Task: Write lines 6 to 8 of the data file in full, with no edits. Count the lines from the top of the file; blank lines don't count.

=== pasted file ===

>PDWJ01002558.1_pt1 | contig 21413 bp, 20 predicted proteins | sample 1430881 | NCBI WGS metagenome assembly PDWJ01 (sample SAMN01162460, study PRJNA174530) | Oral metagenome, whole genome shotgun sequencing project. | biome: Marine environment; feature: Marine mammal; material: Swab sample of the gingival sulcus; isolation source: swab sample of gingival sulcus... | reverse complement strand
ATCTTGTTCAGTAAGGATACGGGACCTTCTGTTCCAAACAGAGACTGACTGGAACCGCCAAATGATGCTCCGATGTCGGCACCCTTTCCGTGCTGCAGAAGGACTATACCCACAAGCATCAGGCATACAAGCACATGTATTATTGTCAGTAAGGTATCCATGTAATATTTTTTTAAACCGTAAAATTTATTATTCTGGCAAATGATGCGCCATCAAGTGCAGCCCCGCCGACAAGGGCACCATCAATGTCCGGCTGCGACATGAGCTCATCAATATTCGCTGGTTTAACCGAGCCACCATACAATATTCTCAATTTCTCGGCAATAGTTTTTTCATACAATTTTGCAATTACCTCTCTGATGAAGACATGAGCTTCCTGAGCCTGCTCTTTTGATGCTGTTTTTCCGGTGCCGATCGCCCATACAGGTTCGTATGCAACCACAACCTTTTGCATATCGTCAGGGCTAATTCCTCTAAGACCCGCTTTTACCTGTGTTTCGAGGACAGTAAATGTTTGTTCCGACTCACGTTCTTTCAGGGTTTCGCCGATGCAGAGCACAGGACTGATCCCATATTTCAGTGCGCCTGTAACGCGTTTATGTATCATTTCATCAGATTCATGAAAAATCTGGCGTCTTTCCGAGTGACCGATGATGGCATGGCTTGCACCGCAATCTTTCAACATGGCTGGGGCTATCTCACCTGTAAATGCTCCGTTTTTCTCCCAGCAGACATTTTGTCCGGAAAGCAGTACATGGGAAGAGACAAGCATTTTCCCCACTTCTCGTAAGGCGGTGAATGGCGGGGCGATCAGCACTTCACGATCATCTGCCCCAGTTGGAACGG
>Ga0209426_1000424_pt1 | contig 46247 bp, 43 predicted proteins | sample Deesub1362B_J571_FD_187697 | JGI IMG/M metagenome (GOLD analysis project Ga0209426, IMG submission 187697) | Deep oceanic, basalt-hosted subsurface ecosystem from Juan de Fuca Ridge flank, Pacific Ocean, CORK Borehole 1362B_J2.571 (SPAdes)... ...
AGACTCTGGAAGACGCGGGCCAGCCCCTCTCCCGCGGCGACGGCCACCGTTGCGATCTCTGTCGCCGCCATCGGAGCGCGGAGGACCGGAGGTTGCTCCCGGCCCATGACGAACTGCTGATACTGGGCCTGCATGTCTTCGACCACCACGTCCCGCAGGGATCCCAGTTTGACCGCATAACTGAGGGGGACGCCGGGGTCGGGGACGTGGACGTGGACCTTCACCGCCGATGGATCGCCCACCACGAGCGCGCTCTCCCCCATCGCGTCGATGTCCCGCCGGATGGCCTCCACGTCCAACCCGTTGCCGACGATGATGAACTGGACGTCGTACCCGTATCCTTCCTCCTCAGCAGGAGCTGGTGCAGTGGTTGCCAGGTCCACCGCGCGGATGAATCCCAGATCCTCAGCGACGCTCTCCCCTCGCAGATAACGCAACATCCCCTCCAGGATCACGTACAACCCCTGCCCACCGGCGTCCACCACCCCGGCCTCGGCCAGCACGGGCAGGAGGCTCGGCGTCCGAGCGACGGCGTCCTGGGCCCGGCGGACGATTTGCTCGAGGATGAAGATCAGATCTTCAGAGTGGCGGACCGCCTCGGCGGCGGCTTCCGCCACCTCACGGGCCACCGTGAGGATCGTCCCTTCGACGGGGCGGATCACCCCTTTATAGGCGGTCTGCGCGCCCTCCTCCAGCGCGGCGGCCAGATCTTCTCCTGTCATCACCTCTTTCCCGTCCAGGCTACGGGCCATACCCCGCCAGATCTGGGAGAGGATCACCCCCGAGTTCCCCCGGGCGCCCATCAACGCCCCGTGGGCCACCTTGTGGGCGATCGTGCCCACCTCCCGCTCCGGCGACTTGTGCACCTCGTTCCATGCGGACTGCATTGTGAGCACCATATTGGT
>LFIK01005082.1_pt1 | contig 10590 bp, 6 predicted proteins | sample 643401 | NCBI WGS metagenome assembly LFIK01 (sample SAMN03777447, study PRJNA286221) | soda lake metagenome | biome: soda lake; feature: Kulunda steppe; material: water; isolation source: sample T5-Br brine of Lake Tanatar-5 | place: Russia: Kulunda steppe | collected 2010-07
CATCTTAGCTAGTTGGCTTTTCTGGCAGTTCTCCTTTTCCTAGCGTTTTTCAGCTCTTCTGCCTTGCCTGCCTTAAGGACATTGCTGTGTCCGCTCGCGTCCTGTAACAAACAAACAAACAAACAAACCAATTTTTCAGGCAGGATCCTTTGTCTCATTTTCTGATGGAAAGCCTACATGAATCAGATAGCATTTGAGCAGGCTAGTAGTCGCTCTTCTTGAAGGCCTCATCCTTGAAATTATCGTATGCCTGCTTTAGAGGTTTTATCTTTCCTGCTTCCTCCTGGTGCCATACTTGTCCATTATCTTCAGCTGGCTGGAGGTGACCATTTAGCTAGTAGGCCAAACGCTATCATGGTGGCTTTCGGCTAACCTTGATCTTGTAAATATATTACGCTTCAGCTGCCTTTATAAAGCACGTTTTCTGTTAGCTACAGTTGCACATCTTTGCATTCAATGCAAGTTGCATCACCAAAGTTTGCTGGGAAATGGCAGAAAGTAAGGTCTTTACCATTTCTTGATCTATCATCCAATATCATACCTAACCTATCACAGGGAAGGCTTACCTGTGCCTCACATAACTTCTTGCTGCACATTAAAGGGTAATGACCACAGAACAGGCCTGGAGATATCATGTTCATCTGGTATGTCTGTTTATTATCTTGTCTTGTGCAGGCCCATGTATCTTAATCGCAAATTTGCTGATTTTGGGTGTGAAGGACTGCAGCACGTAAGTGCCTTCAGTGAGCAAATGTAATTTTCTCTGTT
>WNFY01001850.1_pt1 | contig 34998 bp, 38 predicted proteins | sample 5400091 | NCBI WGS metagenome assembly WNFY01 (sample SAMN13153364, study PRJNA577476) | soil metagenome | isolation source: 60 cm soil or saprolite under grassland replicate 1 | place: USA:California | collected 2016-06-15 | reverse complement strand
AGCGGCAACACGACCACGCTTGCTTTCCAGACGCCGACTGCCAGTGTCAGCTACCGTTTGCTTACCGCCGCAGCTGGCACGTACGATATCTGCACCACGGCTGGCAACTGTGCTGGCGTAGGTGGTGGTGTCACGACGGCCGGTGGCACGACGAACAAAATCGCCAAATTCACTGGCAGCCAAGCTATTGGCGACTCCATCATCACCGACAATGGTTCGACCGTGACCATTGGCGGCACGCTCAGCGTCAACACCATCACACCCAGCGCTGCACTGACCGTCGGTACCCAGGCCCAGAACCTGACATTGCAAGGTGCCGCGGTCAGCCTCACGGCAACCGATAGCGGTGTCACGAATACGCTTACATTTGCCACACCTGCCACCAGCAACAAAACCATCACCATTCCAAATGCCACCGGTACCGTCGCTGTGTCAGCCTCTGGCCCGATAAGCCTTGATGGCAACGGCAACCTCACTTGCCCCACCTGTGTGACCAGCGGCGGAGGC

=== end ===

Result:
CATCTTAGCTAGTTGGCTTTTCTGGCAGTTCTCCTTTTCCTAGCGTTTTTCAGCTCTTCTGCCTTGCCTGCCTTAAGGACATTGCTGTGTCCGCTCGCGTCCTGTAACAAACAAACAAACAAACAAACCAATTTTTCAGGCAGGATCCTTTGTCTCATTTTCTGATGGAAAGCCTACATGAATCAGATAGCATTTGAGCAGGCTAGTAGTCGCTCTTCTTGAAGGCCTCATCCTTGAAATTATCGTATGCCTGCTTTAGAGGTTTTATCTTTCCTGCTTCCTCCTGGTGCCATACTTGTCCATTATCTTCAGCTGGCTGGAGGTGACCATTTAGCTAGTAGGCCAAACGCTATCATGGTGGCTTTCGGCTAACCTTGATCTTGTAAATATATTACGCTTCAGCTGCCTTTATAAAGCACGTTTTCTGTTAGCTACAGTTGCACATCTTTGCATTCAATGCAAGTTGCATCACCAAAGTTTGCTGGGAAATGGCAGAAAGTAAGGTCTTTACCATTTCTTGATCTATCATCCAATATCATACCTAACCTATCACAGGGAAGGCTTACCTGTGCCTCACATAACTTCTTGCTGCACATTAAAGGGTAATGACCACAGAACAGGCCTGGAGATATCATGTTCATCTGGTATGTCTGTTTATTATCTTGTCTTGTGCAGGCCCATGTATCTTAATCGCAAATTTGCTGATTTTGGGTGTGAAGGACTGCAGCACGTAAGTGCCTTCAGTGAGCAAATGTAATTTTCTCTGTT
>WNFY01001850.1_pt1 | contig 34998 bp, 38 predicted proteins | sample 5400091 | NCBI WGS metagenome assembly WNFY01 (sample SAMN13153364, study PRJNA577476) | soil metagenome | isolation source: 60 cm soil or saprolite under grassland replicate 1 | place: USA:California | collected 2016-06-15 | reverse complement strand
AGCGGCAACACGACCACGCTTGCTTTCCAGACGCCGACTGCCAGTGTCAGCTACCGTTTGCTTACCGCCGCAGCTGGCACGTACGATATCTGCACCACGGCTGGCAACTGTGCTGGCGTAGGTGGTGGTGTCACGACGGCCGGTGGCACGACGAACAAAATCGCCAAATTCACTGGCAGCCAAGCTATTGGCGACTCCATCATCACCGACAATGGTTCGACCGTGACCATTGGCGGCACGCTCAGCGTCAACACCATCACACCCAGCGCTGCACTGACCGTCGGTACCCAGGCCCAGAACCTGACATTGCAAGGTGCCGCGGTCAGCCTCACGGCAACCGATAGCGGTGTCACGAATACGCTTACATTTGCCACACCTGCCACCAGCAACAAAACCATCACCATTCCAAATGCCACCGGTACCGTCGCTGTGTCAGCCTCTGGCCCGATAAGCCTTGATGGCAACGGCAACCTCACTTGCCCCACCTGTGTGACCAGCGGCGGAGGC